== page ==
Title

Underutilizers of mammography screening today: characteristics of women planning, undecided about, and not planning a mammogram

UMMS Affiliation

Department of Medicine, Division of Hematology/Oncology ; Department of Family Medicine & Community Health

Date

1-2000

Document Type

Article

Subjects

Aged; Aged, 80 and over; *Attitude to Health; Breast Neoplasms; Chi-Square Distribution; Decision Making; Female; Health Maintenance Organizations; Humans; Mammography; Mass Screening; Massachusetts; Middle Aged; *Motivation; Primary Health Care; Questionnaires; Socioeconomic Factors

Disciplines

Life Sciences | Medicine and Health Sciences | Women's Studies

Abstract

Using concepts from the Precaution Adoption Process Model, we identified behavioral factors, sociodemographic and psychosocial variables, and beliefs about breast cancer that discriminated among women at different stages with regard to their intention to obtain mammography screening. An independent survey company conducted telephone interviews with 2,507 women aged 50 to 80 who were identified as underutilizers of mammography screening. Each underutilizer was assigned to one of three stages with regard to intention to get a mammogram: (a) definitely planning, (b) thinking about, and (c) not planning. Estimated actual risk of breast cancer, perceived risk to breast cancer, worry about breast cancer, and fear of learning from a mammogram that one has breast cancer were variables found to be significantly associated with intention to obtain a mammogram for several subgroups of underutilizing women. There are significant behavioral and psychosocial variables, beliefs and feelings about breast cancer, and demographic characteristics that distinguish underutilizing women at various stages with regard to intention to obtain mammography screening. Our findings provide new information that could help the health care professional motivate women who are not planning to utilize this preventive health measure to become regular utilizers.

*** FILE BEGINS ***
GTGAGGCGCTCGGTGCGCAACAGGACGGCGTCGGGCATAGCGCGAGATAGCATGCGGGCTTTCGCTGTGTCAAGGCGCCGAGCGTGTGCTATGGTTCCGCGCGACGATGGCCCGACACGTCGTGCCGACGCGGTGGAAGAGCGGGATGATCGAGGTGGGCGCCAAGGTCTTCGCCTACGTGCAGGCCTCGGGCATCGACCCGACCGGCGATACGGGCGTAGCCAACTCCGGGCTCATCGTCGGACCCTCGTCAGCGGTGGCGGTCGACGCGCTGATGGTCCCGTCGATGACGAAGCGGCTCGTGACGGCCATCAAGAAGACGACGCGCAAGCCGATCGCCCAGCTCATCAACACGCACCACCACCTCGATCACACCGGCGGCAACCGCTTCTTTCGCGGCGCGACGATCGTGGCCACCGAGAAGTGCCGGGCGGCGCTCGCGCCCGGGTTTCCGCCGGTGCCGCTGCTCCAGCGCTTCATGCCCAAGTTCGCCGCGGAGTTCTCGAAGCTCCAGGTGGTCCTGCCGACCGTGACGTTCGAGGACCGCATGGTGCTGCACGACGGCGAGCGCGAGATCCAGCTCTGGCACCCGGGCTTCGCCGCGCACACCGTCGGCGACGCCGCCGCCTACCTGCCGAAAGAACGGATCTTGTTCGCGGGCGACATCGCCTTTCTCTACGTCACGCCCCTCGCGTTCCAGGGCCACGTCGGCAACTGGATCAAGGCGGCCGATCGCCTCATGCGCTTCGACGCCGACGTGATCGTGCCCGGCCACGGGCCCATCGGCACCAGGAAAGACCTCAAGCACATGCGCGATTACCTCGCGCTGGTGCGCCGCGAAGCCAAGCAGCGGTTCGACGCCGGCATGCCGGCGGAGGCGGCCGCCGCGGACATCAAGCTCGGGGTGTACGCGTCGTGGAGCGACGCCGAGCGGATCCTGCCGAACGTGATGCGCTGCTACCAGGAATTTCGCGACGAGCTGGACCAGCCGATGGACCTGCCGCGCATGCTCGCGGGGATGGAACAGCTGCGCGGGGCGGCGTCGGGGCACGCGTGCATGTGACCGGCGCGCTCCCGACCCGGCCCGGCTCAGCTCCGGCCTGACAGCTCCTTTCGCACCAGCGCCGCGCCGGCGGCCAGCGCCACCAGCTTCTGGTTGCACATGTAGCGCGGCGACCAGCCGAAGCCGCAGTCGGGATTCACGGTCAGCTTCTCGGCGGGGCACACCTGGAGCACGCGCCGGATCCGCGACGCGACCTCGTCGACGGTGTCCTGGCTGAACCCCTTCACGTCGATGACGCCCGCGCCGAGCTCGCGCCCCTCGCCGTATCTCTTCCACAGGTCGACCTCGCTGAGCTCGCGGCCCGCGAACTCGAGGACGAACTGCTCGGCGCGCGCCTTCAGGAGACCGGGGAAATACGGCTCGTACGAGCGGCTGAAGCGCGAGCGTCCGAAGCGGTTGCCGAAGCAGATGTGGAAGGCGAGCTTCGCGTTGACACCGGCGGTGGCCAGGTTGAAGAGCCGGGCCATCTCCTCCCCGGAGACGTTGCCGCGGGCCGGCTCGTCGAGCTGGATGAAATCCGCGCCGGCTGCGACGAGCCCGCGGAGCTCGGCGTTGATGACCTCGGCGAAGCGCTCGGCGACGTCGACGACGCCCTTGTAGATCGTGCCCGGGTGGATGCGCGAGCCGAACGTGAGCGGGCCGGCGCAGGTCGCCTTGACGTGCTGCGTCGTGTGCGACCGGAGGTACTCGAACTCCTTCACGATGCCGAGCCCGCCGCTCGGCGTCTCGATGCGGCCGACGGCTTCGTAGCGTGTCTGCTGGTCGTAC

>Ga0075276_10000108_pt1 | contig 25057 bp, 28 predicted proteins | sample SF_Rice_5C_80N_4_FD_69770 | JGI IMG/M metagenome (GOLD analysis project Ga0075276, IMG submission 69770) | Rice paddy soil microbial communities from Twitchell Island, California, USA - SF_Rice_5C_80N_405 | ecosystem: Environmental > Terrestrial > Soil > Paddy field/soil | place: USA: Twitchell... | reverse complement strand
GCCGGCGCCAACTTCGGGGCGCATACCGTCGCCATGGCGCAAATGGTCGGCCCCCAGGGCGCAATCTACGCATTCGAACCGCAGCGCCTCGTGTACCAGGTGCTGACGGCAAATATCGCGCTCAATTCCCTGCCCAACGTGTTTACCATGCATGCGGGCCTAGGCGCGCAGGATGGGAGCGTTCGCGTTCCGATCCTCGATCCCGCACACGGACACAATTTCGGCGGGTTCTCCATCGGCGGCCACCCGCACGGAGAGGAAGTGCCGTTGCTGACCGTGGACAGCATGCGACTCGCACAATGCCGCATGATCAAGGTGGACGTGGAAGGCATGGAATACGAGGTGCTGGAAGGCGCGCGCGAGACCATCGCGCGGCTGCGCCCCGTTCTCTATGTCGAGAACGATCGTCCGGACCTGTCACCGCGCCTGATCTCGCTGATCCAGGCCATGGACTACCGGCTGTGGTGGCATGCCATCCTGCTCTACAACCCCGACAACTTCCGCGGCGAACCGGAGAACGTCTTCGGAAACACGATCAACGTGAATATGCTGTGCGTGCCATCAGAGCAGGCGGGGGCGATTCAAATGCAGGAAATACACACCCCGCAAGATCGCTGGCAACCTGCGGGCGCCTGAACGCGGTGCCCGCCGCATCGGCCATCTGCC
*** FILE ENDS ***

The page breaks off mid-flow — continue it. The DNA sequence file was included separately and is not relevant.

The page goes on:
Rights and Permissions

Citation: Ann Behav Med. 2000 Winter;22(1):80-8.

Related Resources

Link to article in PubMed

PubMed ID

10892532